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Spain Bailout When, Not If; Can Banks Perform in Fourth Quarter?

Tuesday, 2 Oct 2012 | 9:43 AM ET
Philippe Huguen

For a second day, S&P 500 index futures rose the minute Europe opened.

Spanish bailout request: when, not if. Now that the Spanish budget has been submitted and a review of its banks capitalization needs is completed, everyone is anticipating Spain will make a formal bailout request. The Germans, reportedly, are not eager to go back to Parliament to request more aid after a 100 billion euro ($128 billion) bank bailout was approved. (Read More: Rajoy Comments Spark New Spain Bailout Confusion.)

Regardless: Most market participants are only trying to guess the date, not whether a request will happen. The European Union's permanent rescue fund, the European Stability Mechanism (ESM), will be in place as of Oct 8. That is also the date for the first ESM board meeting. Beyond that, there is a EU leader Summit on Oct. 18-19, which might also be the right moment to submit a request.

What I am waiting for is details on this so-called "bad bank," which is being set up to take all the toxic real estate assets and will likely become the largest owner of real estate in Spain. We may get details on the bank this week. More later.

Bank earnings: Fourth quarter is critical. We are only two weeks away from the start of bank earnings season, but it's not the third quarter that is the focus, it's the fourth quarter. A lot is riding on a better quarter for U.S. banks ... analysts are expecting fourth-quarter earnings to increase better than 20 percent compared to the same period last year.

That is a good part of the total S&P 500 index profits for the quarter. My point: A big disappointment with banks will dramatically bring down total S&P 500 earnings for the quarter — and the year. Full-year profits for the S&P 500 are already down to about 4 percent ... still growth, but nothing like we have seen in the past two years.

The good news for banks: mortgages. The U.S. Federal Reserve has announced an aggressive program to buy mortgage-backed securities, and banks have plenty of those. Prices are going up, and banks are able to sell those loans into securitization programs at a hefty profit.

And with a modest housing recovering, some banks are clearly poised to benefit more than others. Yesterday Morgan Stanley moved SunTrust Banks and First Horizon to “overweight” because of their heavy exposure to housing. They already have an “overweight” rating on Wells Fargo, also heavily exposed to housing and mortgages. (Read More: 10 Bank Stock Earnings to Watch.)

The bad news: Economic activity is still weak, commercial loan growth still relatively anemic, and a flatter yield curve continues to put pressure on net interest margins (NIM) — the difference between the interest they are earning and the interest they are paying to their depositors.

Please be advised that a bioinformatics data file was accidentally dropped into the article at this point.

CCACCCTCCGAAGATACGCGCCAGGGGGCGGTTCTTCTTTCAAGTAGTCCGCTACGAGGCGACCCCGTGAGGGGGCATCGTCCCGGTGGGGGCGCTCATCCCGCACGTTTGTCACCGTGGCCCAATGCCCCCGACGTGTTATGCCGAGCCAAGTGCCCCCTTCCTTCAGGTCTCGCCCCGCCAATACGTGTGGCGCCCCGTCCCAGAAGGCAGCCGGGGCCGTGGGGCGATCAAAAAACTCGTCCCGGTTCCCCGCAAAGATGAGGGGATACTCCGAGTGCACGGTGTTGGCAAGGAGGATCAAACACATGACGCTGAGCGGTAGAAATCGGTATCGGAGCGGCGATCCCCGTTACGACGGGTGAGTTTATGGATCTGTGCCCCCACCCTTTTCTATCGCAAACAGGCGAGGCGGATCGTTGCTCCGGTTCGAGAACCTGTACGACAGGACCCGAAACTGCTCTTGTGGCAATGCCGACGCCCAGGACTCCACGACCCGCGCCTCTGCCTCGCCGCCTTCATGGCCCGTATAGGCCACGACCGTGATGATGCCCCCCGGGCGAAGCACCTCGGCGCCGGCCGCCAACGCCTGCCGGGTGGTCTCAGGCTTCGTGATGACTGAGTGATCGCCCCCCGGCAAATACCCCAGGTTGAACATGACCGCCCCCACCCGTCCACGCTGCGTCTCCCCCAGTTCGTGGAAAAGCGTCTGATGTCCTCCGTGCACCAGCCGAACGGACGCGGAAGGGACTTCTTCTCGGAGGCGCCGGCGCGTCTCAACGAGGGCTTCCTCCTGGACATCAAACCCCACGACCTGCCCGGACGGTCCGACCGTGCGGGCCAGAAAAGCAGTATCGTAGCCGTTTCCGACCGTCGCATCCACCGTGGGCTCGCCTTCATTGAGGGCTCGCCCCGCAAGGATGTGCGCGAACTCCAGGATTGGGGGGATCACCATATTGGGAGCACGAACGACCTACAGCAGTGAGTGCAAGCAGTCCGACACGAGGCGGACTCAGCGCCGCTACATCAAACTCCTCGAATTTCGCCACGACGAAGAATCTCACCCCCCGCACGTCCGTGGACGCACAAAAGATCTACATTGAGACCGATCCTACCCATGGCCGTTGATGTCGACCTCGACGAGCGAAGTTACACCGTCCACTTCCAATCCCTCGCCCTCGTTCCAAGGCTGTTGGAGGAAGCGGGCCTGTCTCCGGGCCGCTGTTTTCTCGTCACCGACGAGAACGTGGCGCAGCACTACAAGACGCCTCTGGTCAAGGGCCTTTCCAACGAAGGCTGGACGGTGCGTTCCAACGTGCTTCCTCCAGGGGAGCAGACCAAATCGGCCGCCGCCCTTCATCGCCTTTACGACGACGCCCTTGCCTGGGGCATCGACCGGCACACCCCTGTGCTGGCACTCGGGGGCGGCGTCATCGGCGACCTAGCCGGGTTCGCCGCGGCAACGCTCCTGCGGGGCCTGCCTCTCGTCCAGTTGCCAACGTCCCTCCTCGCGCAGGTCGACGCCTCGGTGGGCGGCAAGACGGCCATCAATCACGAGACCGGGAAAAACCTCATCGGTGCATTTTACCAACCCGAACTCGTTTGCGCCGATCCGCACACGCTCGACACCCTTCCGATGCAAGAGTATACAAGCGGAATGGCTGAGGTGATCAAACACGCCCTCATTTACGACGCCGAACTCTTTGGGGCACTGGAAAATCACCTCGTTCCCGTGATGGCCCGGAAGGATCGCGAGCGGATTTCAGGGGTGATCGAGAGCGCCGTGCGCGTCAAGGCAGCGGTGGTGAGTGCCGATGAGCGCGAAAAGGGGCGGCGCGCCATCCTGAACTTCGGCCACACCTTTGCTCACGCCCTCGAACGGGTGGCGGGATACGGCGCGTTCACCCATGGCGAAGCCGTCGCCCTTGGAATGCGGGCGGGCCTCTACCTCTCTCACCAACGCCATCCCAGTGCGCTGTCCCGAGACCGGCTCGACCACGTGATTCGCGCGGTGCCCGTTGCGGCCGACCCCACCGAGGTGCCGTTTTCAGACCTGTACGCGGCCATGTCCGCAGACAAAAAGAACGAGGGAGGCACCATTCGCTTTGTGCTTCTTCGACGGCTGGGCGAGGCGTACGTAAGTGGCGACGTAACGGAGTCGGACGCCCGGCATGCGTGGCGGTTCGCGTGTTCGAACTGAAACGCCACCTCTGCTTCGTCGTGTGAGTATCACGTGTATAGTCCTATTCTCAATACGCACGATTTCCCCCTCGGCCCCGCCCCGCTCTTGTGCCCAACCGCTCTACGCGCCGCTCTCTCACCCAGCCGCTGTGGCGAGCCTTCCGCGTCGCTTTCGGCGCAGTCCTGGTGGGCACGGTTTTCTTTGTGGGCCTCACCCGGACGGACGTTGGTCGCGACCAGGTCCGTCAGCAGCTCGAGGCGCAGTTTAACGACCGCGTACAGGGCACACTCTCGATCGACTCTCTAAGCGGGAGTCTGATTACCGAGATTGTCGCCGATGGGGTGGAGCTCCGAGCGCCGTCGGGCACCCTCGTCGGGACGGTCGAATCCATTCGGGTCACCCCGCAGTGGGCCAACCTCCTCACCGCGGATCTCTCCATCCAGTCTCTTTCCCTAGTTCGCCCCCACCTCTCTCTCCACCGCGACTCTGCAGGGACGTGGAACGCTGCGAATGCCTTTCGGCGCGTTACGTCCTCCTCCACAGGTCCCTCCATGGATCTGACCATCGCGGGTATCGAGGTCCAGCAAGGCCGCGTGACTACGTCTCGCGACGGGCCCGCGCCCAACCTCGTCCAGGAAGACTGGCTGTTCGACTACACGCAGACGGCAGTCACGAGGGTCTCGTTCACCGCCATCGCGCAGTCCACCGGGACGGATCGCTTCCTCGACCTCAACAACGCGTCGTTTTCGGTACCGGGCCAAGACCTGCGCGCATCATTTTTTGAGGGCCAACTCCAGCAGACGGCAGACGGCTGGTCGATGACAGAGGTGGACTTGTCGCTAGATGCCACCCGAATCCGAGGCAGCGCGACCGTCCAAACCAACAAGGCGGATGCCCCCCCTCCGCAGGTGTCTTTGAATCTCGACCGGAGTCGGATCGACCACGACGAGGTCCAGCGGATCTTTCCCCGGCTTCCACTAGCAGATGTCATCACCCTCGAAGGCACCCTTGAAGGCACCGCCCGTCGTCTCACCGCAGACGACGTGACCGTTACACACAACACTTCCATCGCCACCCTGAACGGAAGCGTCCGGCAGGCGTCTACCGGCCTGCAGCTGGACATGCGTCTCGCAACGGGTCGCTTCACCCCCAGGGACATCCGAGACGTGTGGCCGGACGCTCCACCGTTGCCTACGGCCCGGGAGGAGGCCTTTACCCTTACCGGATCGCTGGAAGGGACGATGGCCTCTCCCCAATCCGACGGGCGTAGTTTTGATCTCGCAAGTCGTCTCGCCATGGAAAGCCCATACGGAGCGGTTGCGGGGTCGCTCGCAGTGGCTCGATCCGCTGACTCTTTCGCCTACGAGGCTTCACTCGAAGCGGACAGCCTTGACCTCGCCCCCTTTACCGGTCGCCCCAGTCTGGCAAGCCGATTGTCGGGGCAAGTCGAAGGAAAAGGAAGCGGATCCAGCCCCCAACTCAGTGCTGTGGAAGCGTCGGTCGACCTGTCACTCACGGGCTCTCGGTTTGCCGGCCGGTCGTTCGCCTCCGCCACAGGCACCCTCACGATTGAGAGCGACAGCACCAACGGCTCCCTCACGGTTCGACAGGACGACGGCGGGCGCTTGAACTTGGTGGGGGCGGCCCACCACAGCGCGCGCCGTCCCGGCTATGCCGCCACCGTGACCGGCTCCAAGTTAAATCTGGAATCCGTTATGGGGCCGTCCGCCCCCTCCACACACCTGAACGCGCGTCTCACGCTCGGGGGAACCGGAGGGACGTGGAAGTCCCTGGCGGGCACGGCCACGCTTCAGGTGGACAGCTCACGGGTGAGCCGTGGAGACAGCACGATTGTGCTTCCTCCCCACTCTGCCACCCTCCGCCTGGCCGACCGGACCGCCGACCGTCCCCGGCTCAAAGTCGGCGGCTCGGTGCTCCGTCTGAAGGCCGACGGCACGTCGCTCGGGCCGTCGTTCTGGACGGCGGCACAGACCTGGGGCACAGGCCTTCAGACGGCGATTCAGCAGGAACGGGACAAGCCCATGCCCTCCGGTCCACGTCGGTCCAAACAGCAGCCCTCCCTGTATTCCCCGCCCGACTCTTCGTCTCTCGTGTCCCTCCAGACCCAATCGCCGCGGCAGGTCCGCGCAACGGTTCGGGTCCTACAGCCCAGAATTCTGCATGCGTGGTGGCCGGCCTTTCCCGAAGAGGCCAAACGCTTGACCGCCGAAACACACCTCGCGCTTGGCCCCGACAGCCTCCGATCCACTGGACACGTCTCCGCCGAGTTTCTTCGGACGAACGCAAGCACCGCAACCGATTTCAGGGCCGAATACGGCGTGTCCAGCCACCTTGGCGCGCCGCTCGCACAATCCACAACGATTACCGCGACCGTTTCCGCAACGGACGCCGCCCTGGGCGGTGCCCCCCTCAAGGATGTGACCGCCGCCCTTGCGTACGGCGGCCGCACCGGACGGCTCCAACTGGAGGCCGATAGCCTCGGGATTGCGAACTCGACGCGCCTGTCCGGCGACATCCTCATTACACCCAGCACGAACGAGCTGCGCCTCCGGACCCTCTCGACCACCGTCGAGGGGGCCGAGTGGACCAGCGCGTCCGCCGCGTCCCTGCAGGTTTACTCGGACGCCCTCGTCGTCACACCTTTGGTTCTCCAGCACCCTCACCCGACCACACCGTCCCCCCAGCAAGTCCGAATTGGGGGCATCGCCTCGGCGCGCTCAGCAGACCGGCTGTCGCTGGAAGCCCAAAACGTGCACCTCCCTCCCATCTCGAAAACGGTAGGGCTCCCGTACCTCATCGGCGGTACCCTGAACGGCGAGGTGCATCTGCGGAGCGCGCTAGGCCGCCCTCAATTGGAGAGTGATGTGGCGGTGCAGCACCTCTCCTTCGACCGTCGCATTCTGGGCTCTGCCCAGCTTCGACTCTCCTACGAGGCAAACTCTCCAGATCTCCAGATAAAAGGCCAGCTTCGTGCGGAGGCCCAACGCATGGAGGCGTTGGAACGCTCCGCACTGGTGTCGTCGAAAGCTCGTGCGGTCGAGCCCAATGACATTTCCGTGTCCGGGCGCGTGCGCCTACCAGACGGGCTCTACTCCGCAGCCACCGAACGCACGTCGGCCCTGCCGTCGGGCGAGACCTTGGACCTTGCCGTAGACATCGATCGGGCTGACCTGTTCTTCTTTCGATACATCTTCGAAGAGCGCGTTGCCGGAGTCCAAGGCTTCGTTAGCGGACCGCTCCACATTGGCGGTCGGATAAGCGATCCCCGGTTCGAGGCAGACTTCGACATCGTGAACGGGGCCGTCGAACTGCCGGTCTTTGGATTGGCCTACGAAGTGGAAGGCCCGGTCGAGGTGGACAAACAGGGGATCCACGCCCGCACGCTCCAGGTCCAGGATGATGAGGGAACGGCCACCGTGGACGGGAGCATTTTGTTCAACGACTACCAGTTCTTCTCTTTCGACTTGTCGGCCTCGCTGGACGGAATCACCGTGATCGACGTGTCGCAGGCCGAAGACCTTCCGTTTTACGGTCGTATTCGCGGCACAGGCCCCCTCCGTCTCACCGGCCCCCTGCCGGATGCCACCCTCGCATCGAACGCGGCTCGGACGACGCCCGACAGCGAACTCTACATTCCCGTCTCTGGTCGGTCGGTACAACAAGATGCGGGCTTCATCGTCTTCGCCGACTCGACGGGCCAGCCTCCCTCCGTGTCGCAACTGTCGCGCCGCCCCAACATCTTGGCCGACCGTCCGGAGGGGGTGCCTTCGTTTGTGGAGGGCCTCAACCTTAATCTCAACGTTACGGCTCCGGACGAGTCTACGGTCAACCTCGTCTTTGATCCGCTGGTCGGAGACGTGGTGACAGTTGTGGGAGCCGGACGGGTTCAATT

Most traders think the risk is for downside earnings revision for the fourth quarter.

Here's the biggest problem: stock price run-ups. Everyone knows credit is improving, and many have been playing a housing recovery for months. Some of the biggest banks have had great run-ups this year: Bank of America up 65 percent; SunTrust up 60 percent; Wells Fargo up 25 percent; and BB&T up 32 percent. Deutsche Bank downgraded Wells Fargo and BB&T today on those gains.

Elsewhere:

1) Express is set to open at an all-time low, falling 17.7 percent pre-market, after the retailer slashed its third-quarter outlook due to an “abrupt” change in store traffic in September. Express expects third-quarter earnings per share (EPS) between $0.16 and $0.20 after previously forecasting EPS of $0.27 to $0.32. The Street estimates third-quarter EPS of $0.29. “We have seen traffic trends improve in the final week of September, as we conveyed a clearer pricing message to our customers,” said Michael Weiss, Express chairman, president, and CEO.

2) Mosaic slumps 2.4 percent after missing on the top and bottom line as lower phosphate fertilizer volumes and prices weighed. Mosaic reported first-quarter EPS of $1.03, compared to analysts’ estimate of $1.15. The company sees second-quarter total sales volumes for potash to range from 1.6 to 1.9 million metric tons, depending on shipments to India and China. “While current sentiment is being affected by volatile markets and challenging weather conditions, farm economics remain compelling,” said Jim Prokopanko, Mosaic president and CEO.

—By CNBC’s Bob Pisani

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  • A CNBC reporter since 1990, Bob Pisani covers Wall Street from the floor of the New York Stock Exchange.

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